Rome Sweet Rome: Five Days in the Eternal City (Part II)

{To read about the first part of our trip in Rome, click here!}

On the next day of our journey, we were so tired and satisfied from our escapades that we decided to take it easy. Instead of walking through the city, Ken and I took the Metro for the first time, to the Villa Borghese Gardens.


The Villa Borghese is an (apparently) gorgeous museum that was highly recommended in my guide book. It turns out that you need to order tickets a week in advance to get a spot. We didn’t think ahead, so instead, we spent a few hours exploring the surrounding gardens, referred to as the “Central Park” of Rome.

The park was pretty and very eclectic – much like Rome itself. Paths wound up and down, then disappeared; the park would thin out and then suddenly, bam, open up into a wide field; none of the buildings matched in style or century. One of my expectations was spot-on, though: my guide book told me that the park was especially good for people-watching modern Romeos and Juliets.

All over the park – hidden behind bushes, sitting in paddle-cars, or standing in the middle of the road – were couples. In the middle of the gardens was a beautiful, small lake where you could rent boats for twenty minutes at a time. At 3 a piece, Ken and I decided to go for it – and ended up being on many other people’s tourist pictures.



We walked from the Gardens to the famous Spanish Steps, then wandered through expensive shopping streets with beautiful $4,000 dresses in the windows. No, thank you.

As afternoon turned into evening, Ken and I decided on a restaurant for dinner – a little outdoor place not too far from our apartment.

eindbaas-05.09.14-162Tired, but happy.

The restaurant was gorgeous from the outside, a Roman Holiday dream with ivy on the trellises and rich golden tablecloths. The food, however, was lackluster and overpriced. Ken and I decided that the restaurant was probably only in business for its pretty exterior and its proximity to a the neighborhood’s central plaza, which filled up every night with friends, young lovers, and street musicians. We left the restaurant poorer and a little grumpy, and ended up wandering around the neighborhood by moonlight on a beautiful Saturday night. Not a bad way to end the day.


By the next day, Ken and I were both almost destroyed from exhaustion. Our feet were sore, our wallets were lighter, and we were each a little less patient with each other – mostly my problem (Ken is as patient as a saint). Our only goal for the day was to visit the National Museum with our remaining free museum pass, before it expired.

eindbaas-05.09.14-210A gorgeous fresco on the wall. Oh, also some sweet guy in the green shirt.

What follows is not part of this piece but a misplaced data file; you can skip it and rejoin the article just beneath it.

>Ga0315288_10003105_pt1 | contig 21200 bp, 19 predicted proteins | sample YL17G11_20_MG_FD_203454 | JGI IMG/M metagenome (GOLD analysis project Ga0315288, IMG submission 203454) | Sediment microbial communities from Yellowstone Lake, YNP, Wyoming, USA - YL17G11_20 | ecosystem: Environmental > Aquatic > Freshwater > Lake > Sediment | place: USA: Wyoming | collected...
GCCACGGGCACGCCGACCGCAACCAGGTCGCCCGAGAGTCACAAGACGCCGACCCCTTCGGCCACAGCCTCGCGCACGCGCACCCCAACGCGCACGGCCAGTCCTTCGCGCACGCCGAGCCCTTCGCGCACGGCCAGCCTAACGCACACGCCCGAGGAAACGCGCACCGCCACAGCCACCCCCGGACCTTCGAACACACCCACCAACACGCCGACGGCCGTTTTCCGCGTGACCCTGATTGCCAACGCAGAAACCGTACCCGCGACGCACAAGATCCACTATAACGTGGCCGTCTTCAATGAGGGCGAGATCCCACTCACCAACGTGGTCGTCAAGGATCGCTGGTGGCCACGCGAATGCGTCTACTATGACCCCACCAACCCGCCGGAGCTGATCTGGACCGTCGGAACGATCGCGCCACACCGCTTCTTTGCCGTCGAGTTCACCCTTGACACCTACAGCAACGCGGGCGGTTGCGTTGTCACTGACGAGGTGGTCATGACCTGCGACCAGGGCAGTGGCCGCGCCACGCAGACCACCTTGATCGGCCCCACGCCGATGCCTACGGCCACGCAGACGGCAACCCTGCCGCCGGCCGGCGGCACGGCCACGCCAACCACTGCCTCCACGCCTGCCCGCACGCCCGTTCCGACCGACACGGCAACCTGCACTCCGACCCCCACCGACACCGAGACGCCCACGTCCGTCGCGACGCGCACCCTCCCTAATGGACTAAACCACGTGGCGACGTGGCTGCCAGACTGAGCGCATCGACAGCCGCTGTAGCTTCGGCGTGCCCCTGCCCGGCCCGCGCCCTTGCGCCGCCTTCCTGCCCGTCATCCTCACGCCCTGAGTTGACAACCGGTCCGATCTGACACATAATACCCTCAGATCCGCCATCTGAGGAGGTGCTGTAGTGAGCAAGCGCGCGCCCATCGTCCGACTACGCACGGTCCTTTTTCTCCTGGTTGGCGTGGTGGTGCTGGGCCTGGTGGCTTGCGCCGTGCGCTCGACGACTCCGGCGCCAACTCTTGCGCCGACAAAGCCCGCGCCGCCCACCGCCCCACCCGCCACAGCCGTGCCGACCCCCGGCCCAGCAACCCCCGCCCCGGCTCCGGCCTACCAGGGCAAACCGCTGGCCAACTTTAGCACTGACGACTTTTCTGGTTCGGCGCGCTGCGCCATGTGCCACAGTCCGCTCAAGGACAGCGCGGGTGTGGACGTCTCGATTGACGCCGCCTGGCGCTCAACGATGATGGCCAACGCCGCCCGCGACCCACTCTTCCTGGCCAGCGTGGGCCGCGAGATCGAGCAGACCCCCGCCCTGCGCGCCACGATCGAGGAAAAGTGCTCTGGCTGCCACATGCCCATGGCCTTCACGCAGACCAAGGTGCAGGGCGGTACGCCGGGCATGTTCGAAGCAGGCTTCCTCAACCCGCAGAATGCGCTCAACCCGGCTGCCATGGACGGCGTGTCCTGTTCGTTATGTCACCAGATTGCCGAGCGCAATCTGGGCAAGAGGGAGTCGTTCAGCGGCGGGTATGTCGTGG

The museum had a (surprise!) beautiful collection of statues and frescoes, and was one of the highlights of our trip. Ken especially really cares for art, and was excited to explore the whole museum, especially the frescoes and mosaics on the top floor. I took a little more convincing (I know, I’m terrible when I’m tired), but was pleasantly surprised by the beautiful patterns and intricate work. Afterwards, wee had dinner in that are of the city, near the Termini train station, and spent some time late that night wandering the crowded streets of central Rome before heading home to go to bed.

Luckily, even with the 50,000 steps we had taken so far in Rome (thanks, pedometer app!), Ken and I had saved a little energy for one last adventure – the Vatican on our last day.


Vatican City was huge, and bustling with lines of tourists trying to get into the museum. We were stopped every thirty seconds by tour guides trying to make change – so many that I stopped feeling bad for turning them down with a brisk, “no”. We skipped the line by buying tickets at the Information Center in St. Peter’s square, and then I spent a solid 45 minutes agonizing over which rosary to buy for my dear Italian-American friend back home. Our tickets were for 2:30, but we decided to head for the museum entrance at 1:45, since it was so far away. Indeed, the walk to the front of the museum took a solid 20 minutes.

The Vatican Museum was both breathtaking and frustrating. Breathtaking because of its size, its obvious wealth, its enormous collection of art. Frustrating because of, well, all those same things. You could spend a whole month living in that museum and still not see it all. Entire rooms worth hundreds of thousands of euros were blocked off from the public, their art never to be seen or appreciated. Imagine all the good work you could do with that money and space.

The crowds moved in a steady flow so you could never stop for more than a minute or two to look at one particular thing. And just as you were getting sweaty and cranky, you were ushered into the Sistine Chapel, and the long lines and stuffy crowds were understandable, and worth it.

DSC_9617Working our way to the Sistine.